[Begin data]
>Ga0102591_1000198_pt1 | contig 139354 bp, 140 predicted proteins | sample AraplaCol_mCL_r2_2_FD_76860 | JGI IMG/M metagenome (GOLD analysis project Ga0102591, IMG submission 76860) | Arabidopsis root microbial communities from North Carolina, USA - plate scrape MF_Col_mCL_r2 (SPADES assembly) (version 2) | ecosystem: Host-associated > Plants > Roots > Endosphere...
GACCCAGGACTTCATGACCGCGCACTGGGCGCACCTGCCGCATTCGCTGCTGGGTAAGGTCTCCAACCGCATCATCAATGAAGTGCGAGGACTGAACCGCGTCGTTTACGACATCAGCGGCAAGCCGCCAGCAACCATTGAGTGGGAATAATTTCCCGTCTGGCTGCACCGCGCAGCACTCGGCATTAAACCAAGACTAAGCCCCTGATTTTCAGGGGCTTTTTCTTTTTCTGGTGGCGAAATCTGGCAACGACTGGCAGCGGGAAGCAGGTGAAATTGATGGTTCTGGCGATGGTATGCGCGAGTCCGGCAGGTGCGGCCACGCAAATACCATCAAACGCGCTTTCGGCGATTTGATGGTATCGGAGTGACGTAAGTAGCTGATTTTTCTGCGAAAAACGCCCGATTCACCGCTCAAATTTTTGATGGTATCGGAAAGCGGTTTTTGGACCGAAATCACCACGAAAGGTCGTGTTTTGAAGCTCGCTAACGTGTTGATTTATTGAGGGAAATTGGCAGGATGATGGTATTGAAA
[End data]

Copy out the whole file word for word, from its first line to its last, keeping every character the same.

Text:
>Ga0102591_1000198_pt1 | contig 139354 bp, 140 predicted proteins | sample AraplaCol_mCL_r2_2_FD_76860 | JGI IMG/M metagenome (GOLD analysis project Ga0102591, IMG submission 76860) | Arabidopsis root microbial communities from North Carolina, USA - plate scrape MF_Col_mCL_r2 (SPADES assembly) (version 2) | ecosystem: Host-associated > Plants > Roots > Endosphere...
GACCCAGGACTTCATGACCGCGCACTGGGCGCACCTGCCGCATTCGCTGCTGGGTAAGGTCTCCAACCGCATCATCAATGAAGTGCGAGGACTGAACCGCGTCGTTTACGACATCAGCGGCAAGCCGCCAGCAACCATTGAGTGGGAATAATTTCCCGTCTGGCTGCACCGCGCAGCACTCGGCATTAAACCAAGACTAAGCCCCTGATTTTCAGGGGCTTTTTCTTTTTCTGGTGGCGAAATCTGGCAACGACTGGCAGCGGGAAGCAGGTGAAATTGATGGTTCTGGCGATGGTATGCGCGAGTCCGGCAGGTGCGGCCACGCAAATACCATCAAACGCGCTTTCGGCGATTTGATGGTATCGGAGTGACGTAAGTAGCTGATTTTTCTGCGAAAAACGCCCGATTCACCGCTCAAATTTTTGATGGTATCGGAAAGCGGTTTTTGGACCGAAATCACCACGAAAGGTCGTGTTTTGAAGCTCGCTAACGTGTTGATTTATTGAGGGAAATTGGCAGGATGATGGTATTGAAA